16 Jul 2020

The many sides of Judith Collins

From The Detail, 5:00 am on 16 July 2020

National Party leader Judith Collins addresses media alongside deputy leader Gerry Brownlee following the emergency caucus meeting on 14 July.

Photo: RNZ / Samuel Rillstone

When The Detail asked young voters what questions they needed answered about the September election, one of them was, ‘who is Todd Muller?’.

That question’s now redundant … and 18-year-olds might well be asking ‘who is Judith Collins?’

But anyone with any political memory already knows. The new leader of the Opposition has an 18-year political career dotted with controversy, combat, and quick quips.

“She’s a warrior queen,” says a political columnist for BusinessDesk, Jane Clifton. “She’s got a terrific sense of humour and you’ve only got to look at her to know that she’s full of mischief.” But – “I don’t think she’s quite as strategically brilliant as she thinks she is.”

“She’s feisty,” says NewstalkZB’s political editor Barry Soper. “She knows her own mind ... she’s a politician through and through.”

“She’s certainly someone who’s learnt how to operate – and operate well, and cope well as a politician,” says a former political rival, Green Party MP Sue Bradford. “She’s … ruthless.” Although – “she can be incredibly charming and pleasant.”

On The Detail today, Sharon Brettkelly talks to all three about the ‘indomitable’ Judith Collins, and the pressure of politics that led to Muller standing down and handing her the job.

Collins’ colourful history includes temporary political disgrace, slipping information to her right-wing blogging friend, and sniping at rivals and journalists. She dubbed Jacinda Arden as “My Little Pony”. But she also got stuck into her leader John Key for pony-tail pulling – when her National colleagues wrote it off as ‘horseplay’.  

The lawyer who grew up on a Waikato farm is married to a Samoan-Chinese businessman and has one son.

Media surround Judith Collins before she enters the debating chamber..

Media surround Judith Collins before she enters the debating chamber.. Photo: RNZ / Diego Opatowski

Soper says she’s polarising, and abrasive – but in the wider National Party she’s a very popular figure. She’s also made a lot of friends on the back benches during her time there, and those friends have come to the fore now.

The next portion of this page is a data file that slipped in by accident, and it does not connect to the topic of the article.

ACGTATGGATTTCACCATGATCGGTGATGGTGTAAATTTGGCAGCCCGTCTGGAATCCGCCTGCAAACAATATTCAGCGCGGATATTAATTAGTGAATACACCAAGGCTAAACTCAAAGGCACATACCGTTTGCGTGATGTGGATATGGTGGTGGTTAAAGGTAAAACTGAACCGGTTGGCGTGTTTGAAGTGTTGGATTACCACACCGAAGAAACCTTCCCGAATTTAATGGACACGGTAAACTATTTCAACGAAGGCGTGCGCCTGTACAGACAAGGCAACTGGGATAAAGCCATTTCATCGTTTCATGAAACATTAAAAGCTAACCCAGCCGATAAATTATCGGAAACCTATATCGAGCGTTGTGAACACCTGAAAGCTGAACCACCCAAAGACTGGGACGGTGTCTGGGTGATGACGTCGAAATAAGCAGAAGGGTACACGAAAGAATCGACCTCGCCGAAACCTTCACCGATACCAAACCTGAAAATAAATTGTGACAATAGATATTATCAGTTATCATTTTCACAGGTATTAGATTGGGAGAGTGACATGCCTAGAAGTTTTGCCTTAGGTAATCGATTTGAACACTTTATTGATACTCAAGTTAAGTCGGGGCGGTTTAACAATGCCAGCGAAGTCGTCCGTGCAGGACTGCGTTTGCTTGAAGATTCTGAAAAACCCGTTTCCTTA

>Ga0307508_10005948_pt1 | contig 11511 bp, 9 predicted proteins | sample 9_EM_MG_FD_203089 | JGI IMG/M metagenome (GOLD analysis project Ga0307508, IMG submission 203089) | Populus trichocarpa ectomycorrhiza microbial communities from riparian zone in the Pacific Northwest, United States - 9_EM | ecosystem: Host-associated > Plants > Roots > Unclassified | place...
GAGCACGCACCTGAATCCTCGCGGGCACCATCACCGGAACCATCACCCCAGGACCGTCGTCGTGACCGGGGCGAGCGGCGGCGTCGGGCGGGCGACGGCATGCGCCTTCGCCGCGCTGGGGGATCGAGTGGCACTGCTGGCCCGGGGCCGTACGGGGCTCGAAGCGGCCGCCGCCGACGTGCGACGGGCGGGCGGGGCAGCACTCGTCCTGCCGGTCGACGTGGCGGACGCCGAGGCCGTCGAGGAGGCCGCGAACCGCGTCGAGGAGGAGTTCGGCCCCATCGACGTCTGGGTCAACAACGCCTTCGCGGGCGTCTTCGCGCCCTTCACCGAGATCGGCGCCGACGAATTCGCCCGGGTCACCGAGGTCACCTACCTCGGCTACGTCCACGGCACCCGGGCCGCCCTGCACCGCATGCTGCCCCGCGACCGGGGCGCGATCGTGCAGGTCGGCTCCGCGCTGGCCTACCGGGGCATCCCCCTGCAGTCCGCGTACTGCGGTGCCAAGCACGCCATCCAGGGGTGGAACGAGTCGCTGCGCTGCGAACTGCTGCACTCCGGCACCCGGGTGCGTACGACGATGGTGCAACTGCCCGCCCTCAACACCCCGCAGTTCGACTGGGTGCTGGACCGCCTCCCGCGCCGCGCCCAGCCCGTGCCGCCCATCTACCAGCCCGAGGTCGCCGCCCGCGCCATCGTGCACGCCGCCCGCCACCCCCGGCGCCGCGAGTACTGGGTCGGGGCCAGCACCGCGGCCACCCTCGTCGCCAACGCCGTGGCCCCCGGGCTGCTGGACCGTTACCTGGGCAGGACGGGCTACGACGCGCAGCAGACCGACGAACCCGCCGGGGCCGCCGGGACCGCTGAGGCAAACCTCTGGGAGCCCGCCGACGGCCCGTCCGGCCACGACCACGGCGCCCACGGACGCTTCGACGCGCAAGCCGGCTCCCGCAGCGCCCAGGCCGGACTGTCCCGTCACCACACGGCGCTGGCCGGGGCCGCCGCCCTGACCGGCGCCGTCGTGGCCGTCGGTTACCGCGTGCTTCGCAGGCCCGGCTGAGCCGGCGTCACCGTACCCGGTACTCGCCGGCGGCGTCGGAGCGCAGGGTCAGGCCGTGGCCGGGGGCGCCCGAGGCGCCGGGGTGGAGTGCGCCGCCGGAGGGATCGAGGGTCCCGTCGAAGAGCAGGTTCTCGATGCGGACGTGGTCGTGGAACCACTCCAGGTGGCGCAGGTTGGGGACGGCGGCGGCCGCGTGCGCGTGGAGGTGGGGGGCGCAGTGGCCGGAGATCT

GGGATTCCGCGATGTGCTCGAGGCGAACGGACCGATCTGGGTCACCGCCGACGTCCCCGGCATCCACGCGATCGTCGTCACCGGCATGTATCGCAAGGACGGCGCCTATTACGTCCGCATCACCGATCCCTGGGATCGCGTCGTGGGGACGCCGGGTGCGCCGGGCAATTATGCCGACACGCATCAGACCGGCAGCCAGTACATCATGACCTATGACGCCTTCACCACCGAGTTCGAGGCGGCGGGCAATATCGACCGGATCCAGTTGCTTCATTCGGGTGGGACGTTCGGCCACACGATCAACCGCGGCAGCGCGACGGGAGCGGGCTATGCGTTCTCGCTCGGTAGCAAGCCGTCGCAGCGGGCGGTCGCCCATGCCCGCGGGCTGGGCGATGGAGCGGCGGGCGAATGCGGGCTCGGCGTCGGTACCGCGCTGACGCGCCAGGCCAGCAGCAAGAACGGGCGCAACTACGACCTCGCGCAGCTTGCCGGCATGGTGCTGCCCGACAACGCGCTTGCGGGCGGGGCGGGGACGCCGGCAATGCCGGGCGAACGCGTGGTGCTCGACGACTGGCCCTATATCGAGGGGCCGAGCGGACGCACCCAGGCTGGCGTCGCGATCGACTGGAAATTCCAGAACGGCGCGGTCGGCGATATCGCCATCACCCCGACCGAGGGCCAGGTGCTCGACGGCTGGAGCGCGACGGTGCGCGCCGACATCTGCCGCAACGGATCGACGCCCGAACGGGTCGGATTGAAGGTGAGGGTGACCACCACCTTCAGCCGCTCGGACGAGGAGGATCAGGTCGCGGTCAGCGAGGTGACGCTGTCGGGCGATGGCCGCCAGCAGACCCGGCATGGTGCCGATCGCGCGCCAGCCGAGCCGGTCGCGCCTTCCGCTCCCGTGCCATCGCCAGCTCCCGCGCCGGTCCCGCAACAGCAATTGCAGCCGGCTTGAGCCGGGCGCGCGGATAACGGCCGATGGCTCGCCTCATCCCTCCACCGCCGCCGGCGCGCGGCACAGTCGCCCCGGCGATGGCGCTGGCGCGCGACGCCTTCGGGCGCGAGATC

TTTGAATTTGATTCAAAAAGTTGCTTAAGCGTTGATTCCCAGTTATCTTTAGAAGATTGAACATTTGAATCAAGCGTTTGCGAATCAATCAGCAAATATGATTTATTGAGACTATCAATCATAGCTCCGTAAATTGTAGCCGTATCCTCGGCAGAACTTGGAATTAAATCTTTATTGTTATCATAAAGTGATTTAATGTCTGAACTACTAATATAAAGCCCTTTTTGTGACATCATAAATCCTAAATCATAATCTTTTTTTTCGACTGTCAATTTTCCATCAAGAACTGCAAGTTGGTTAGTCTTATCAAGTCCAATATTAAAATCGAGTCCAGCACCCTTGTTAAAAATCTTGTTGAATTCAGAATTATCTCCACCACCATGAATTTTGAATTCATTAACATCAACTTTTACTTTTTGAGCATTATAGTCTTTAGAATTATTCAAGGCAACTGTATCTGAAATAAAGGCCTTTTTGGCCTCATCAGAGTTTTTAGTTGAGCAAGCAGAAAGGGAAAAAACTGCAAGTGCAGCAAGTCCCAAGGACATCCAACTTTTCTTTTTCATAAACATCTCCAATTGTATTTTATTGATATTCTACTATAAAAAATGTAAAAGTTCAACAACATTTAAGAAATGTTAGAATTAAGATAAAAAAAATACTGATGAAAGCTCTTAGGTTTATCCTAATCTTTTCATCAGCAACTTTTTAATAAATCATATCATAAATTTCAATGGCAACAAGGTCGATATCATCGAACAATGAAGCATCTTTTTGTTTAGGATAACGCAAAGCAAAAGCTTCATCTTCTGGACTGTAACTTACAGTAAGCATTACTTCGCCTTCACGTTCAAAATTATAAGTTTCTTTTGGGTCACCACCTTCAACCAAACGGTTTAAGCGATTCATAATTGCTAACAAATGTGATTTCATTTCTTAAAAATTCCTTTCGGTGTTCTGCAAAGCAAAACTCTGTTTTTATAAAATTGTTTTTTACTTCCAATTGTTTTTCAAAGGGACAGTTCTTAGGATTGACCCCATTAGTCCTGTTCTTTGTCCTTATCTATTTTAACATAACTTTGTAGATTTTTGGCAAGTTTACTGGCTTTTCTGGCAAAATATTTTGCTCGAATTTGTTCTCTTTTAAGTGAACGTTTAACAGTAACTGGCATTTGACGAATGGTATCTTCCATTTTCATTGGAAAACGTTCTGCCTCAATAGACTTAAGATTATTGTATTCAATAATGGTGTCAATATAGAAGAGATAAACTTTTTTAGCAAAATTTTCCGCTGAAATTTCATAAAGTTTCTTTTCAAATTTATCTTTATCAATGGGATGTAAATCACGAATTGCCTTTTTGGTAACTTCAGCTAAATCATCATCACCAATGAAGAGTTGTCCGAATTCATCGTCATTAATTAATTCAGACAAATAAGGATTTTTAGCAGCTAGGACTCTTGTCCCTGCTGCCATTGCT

“There will be a certain element I would imagine that would say, ‘look she’s been tainted by dirty politics’, but politics isn’t a pure game, and it’s not for the fainthearted. And people in politics do things that ordinarily maybe they wouldn’t do to gain power. Let’s remember most people who come into politics don’t come in wringing their hands and saying ‘how can we damage the country’. They come in with the best of intentions to make the country a better place,” says Soper.

“I would certainly put not only Jacinda Ardern in that role, but Judith Collins as well.”

Collins says she’s not keen on the “Crusher Collins” moniker but Soper says it gives her that attack dog image which she’s become well known for in the debating chamber, and she’ll push it to one side when it doesn’t suit.

“A strong leader is a popular leader,” he says. “To succeed in politics you’ve got to be tough … and Judith Collins has a rhinoceros hide.”

Jane Clifton says one of the things we’re discovering about politics is you don’t really know if you’ve got the chops for it until you come into it.

“Even journalism – you know we think we’re pretty scrappy and resilient – and really most journalists who’ve gone into politics have not done very well because they’ve found it too tough and too bruising.”

Clifton tells Sharon Brettkelly today that Todd Muller, after all, did not have the temperament to endure it. “This is the only time I’ve seen a leader topple, and people are not kicking him while he’s down. Everybody’s very sorry about it.” 

Does she think Judith Collins will last longer? Find out on today’s podcast.